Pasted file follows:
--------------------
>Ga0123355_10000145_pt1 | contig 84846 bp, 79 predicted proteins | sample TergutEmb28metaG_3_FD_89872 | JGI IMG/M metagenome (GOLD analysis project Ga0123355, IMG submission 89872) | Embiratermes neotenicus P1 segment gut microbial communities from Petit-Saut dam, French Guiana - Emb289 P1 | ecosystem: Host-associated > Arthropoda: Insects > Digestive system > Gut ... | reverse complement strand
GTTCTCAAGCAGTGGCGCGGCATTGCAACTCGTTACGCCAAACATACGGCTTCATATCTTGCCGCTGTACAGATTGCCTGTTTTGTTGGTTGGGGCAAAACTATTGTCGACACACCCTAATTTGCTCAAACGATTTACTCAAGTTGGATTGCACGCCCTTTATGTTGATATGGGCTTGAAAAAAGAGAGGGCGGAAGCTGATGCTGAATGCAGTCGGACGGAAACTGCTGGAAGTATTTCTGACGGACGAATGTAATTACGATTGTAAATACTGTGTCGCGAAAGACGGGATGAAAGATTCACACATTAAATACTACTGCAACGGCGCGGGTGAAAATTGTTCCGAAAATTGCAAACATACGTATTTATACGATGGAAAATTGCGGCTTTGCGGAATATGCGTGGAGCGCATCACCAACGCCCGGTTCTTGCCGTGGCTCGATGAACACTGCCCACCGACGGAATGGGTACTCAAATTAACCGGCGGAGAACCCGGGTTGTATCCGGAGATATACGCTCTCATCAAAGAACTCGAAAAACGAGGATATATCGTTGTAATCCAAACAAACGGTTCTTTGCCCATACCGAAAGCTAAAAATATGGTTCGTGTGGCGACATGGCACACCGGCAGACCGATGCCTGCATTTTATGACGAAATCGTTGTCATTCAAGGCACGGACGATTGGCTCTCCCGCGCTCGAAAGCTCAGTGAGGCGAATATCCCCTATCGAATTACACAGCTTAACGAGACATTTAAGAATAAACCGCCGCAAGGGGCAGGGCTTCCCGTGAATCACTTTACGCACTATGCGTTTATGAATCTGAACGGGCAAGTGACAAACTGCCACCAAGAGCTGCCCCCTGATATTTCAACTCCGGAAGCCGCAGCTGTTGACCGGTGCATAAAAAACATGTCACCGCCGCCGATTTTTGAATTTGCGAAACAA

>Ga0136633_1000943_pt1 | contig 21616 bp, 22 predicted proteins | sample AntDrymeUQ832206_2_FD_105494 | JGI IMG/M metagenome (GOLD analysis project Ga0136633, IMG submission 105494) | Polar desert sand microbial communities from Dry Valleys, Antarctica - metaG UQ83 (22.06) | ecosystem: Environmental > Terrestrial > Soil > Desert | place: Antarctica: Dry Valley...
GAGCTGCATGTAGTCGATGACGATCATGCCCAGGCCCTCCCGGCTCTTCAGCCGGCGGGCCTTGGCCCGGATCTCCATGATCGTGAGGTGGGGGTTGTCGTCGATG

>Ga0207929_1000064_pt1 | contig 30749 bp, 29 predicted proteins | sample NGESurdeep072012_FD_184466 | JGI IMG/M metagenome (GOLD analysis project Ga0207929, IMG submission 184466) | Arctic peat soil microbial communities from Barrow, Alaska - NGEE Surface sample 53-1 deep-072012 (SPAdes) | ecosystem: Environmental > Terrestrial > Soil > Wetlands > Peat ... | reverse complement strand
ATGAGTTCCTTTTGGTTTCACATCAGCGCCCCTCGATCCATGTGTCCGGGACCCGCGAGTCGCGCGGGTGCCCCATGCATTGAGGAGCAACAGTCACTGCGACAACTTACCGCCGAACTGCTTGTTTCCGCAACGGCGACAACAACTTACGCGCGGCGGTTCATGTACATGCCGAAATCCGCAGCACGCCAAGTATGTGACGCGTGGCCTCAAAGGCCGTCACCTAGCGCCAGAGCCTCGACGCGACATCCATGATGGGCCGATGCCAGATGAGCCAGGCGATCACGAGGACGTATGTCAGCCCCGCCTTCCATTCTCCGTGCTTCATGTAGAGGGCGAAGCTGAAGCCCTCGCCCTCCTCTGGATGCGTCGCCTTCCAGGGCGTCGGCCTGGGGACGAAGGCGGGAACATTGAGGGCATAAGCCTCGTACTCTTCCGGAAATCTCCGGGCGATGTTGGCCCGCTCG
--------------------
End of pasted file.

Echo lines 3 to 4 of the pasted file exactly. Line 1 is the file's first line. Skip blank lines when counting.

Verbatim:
>Ga0136633_1000943_pt1 | contig 21616 bp, 22 predicted proteins | sample AntDrymeUQ832206_2_FD_105494 | JGI IMG/M metagenome (GOLD analysis project Ga0136633, IMG submission 105494) | Polar desert sand microbial communities from Dry Valleys, Antarctica - metaG UQ83 (22.06) | ecosystem: Environmental > Terrestrial > Soil > Desert | place: Antarctica: Dry Valley...
GAGCTGCATGTAGTCGATGACGATCATGCCCAGGCCCTCCCGGCTCTTCAGCCGGCGGGCCTTGGCCCGGATCTCCATGATCGTGAGGTGGGGGTTGTCGTCGATG